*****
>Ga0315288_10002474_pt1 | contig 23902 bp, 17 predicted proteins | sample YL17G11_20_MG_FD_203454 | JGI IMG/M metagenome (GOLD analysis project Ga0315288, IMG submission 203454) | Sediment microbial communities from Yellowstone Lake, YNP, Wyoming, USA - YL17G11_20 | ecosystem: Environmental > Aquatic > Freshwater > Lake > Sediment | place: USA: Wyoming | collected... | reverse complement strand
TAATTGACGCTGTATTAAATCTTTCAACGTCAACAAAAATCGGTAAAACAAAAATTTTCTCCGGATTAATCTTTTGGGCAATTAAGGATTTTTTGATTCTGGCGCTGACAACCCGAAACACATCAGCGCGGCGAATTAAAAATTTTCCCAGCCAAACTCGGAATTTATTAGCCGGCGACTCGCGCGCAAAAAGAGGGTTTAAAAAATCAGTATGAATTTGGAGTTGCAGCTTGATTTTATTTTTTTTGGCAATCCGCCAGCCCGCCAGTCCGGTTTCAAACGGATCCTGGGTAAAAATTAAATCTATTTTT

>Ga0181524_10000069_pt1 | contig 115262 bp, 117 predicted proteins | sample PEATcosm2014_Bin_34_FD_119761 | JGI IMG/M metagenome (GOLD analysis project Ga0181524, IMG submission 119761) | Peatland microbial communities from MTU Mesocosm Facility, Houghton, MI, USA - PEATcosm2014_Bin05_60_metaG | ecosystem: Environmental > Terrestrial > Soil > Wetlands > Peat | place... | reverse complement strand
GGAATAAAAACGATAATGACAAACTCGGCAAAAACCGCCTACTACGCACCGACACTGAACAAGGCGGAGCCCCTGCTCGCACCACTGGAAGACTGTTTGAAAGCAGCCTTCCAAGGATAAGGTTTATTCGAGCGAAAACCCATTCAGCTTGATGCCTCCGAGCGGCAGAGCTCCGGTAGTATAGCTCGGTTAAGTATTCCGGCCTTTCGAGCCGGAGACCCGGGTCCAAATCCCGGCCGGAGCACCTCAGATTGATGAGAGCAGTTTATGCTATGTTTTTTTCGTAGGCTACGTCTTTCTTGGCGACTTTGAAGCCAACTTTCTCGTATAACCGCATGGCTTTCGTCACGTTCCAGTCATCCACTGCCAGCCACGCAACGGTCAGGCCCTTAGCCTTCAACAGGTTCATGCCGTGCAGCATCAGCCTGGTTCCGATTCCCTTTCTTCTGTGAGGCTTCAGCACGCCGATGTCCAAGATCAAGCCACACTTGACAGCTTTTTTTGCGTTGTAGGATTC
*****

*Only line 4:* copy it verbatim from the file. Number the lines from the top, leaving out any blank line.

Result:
GGAATAAAAACGATAATGACAAACTCGGCAAAAACCGCCTACTACGCACCGACACTGAACAAGGCGGAGCCCCTGCTCGCACCACTGGAAGACTGTTTGAAAGCAGCCTTCCAAGGATAAGGTTTATTCGAGCGAAAACCCATTCAGCTTGATGCCTCCGAGCGGCAGAGCTCCGGTAGTATAGCTCGGTTAAGTATTCCGGCCTTTCGAGCCGGAGACCCGGGTCCAAATCCCGGCCGGAGCACCTCAGATTGATGAGAGCAGTTTATGCTATGTTTTTTTCGTAGGCTACGTCTTTCTTGGCGACTTTGAAGCCAACTTTCTCGTATAACCGCATGGCTTTCGTCACGTTCCAGTCATCCACTGCCAGCCACGCAACGGTCAGGCCCTTAGCCTTCAACAGGTTCATGCCGTGCAGCATCAGCCTGGTTCCGATTCCCTTTCTTCTGTGAGGCTTCAGCACGCCGATGTCCAAGATCAAGCCACACTTGACAGCTTTTTTTGCGTTGTAGGATTC